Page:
Coalitions, tipping points and the speed of evolution
AbstractThis study considers pure coordination games on networks and the waiting time for an adaptive process of strategic change to achieve efficient coordination. Although it is in the interest of every player to coordinate on a single globally efficient norm, coalitional behavior at a local level can greatly slow, as well as hasten convergence to efficiency. For some networks, when one action becomes efficient enough relative to the other, the effect of coalitional behavior changes abruptly from a conservative effect to a reforming effect. These effects are confirmed for a variety of stylized and empirical social networks found in the literature. For coordination games in which the Pareto efficient and risk dominant equilibria differ, polymorphic states can be the only stochastically stable stat es.
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Bibliographic InfoPaper provided by University of Sydney, School of Economics in its series Working Papers with number 2013-02.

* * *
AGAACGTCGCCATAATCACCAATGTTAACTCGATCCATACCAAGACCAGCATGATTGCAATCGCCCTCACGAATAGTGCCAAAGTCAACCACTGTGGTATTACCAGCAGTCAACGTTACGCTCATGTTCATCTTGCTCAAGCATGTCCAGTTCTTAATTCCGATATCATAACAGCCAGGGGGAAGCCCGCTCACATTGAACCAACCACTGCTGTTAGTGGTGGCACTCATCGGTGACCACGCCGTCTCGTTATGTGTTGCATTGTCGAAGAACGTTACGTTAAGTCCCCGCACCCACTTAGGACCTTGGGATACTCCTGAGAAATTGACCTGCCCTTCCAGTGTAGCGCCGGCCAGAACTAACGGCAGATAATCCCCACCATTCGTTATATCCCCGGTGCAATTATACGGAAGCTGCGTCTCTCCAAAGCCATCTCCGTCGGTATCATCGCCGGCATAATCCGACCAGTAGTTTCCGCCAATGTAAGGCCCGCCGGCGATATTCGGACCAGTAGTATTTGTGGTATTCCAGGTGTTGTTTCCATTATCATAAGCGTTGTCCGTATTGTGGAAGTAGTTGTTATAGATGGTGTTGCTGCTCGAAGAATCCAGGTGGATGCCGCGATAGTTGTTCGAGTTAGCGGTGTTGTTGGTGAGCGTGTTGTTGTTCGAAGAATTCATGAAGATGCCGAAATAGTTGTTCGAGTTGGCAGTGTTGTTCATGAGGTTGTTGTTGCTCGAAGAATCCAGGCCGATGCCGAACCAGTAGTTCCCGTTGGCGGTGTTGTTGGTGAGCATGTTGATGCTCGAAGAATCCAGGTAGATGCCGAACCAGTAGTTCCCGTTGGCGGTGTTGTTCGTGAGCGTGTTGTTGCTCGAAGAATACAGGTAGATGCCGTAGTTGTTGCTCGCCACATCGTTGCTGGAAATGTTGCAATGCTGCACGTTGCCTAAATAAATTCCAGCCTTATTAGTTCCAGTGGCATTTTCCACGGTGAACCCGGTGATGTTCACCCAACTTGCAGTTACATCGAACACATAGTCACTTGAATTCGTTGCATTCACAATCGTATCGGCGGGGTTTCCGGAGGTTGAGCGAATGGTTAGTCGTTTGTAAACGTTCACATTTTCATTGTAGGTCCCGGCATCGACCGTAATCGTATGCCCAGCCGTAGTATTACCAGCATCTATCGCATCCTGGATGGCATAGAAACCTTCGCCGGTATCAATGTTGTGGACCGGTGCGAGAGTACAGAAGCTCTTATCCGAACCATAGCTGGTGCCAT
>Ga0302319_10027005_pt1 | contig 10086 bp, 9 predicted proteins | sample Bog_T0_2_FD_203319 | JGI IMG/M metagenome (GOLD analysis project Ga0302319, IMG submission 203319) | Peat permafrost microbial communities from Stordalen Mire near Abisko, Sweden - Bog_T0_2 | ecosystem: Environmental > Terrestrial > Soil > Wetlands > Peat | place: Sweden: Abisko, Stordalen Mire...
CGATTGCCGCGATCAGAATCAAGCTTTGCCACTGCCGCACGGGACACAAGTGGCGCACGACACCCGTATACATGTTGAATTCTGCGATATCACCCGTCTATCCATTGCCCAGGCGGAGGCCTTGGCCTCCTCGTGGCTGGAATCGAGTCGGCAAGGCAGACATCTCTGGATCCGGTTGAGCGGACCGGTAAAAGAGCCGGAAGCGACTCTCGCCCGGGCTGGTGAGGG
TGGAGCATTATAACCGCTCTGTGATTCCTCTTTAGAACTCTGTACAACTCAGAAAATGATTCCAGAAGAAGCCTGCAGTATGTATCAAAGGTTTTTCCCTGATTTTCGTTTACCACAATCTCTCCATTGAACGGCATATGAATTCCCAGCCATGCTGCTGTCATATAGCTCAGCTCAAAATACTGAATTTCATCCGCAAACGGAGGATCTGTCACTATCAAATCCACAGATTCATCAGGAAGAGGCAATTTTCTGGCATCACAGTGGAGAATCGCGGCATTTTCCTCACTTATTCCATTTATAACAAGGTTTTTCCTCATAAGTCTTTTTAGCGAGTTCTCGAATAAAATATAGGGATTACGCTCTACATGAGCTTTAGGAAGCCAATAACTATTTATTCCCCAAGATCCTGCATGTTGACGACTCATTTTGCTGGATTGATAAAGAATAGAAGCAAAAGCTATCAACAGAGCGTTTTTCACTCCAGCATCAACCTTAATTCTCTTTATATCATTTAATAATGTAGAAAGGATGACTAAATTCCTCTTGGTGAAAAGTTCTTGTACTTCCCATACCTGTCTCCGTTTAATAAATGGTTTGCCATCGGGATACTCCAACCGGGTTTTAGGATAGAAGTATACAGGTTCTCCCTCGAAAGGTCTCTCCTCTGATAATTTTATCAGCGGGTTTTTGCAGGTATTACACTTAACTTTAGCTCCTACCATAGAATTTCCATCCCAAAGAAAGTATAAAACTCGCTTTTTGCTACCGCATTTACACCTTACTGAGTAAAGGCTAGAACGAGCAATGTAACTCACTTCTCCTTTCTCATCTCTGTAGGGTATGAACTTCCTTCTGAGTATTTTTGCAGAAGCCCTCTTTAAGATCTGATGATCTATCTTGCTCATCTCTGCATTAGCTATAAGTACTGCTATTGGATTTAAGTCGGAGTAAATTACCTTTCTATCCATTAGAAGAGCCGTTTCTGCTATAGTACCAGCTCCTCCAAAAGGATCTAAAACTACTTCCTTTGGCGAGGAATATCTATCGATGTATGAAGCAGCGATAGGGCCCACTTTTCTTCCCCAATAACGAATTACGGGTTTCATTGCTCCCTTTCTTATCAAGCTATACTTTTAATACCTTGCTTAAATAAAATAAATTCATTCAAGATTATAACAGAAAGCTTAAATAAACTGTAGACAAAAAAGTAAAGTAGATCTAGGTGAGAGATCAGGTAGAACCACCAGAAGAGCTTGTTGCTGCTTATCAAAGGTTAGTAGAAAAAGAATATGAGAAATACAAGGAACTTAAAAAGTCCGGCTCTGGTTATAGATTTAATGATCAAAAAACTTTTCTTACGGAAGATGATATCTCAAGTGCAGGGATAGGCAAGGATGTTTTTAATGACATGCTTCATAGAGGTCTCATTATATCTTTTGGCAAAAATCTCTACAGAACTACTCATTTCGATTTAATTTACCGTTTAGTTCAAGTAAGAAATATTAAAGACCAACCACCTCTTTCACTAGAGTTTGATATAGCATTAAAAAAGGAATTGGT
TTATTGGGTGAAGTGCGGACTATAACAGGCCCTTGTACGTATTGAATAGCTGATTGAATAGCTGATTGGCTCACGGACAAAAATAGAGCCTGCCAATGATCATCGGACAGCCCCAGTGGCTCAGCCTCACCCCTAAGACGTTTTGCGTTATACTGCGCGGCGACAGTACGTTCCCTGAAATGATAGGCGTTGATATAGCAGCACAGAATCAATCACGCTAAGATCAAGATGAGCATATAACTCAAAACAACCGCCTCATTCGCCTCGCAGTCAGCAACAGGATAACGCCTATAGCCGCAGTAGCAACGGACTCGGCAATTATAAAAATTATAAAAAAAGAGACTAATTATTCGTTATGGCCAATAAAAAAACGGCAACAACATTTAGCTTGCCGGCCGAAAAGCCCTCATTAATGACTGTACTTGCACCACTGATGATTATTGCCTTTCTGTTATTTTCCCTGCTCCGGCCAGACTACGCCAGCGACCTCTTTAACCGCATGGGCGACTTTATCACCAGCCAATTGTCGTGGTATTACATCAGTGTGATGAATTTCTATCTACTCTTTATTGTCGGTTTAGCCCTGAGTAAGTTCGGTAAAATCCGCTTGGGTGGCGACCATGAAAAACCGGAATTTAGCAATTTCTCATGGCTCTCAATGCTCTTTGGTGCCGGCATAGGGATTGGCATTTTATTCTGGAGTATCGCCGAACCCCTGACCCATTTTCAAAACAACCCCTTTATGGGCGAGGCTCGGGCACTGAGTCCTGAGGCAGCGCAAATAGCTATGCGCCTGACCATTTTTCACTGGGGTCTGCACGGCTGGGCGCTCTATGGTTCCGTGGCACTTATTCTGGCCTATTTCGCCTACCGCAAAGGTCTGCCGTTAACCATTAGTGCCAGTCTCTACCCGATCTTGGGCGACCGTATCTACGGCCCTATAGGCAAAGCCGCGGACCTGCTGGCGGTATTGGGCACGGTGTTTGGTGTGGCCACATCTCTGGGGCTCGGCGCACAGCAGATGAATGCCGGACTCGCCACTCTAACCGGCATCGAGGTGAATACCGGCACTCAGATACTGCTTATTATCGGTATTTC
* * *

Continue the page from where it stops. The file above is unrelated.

Date of creation: Jan 2013
Date of revision:
social networks; networks; conservatism; reform; social norm; coalition; learning; Stochastic stability; Evolution;
This paper has been announced in the following NEP Reports:
- NEP-ALL-2013-02-03 (All new papers)
- NEP-CDM-2013-02-03 (Collective Decision-Making)
- NEP-EVO-2013-02-03 (Evolutionary Economics)
- NEP-GTH-2013-02-03 (Game Theory)
- NEP-MIC-2013-02-03 (Microeconomics)
- NEP-NET-2013-02-03 (Network Economics)
- NEP-SOC-2013-02-03 (Social Norms & Social Capital)
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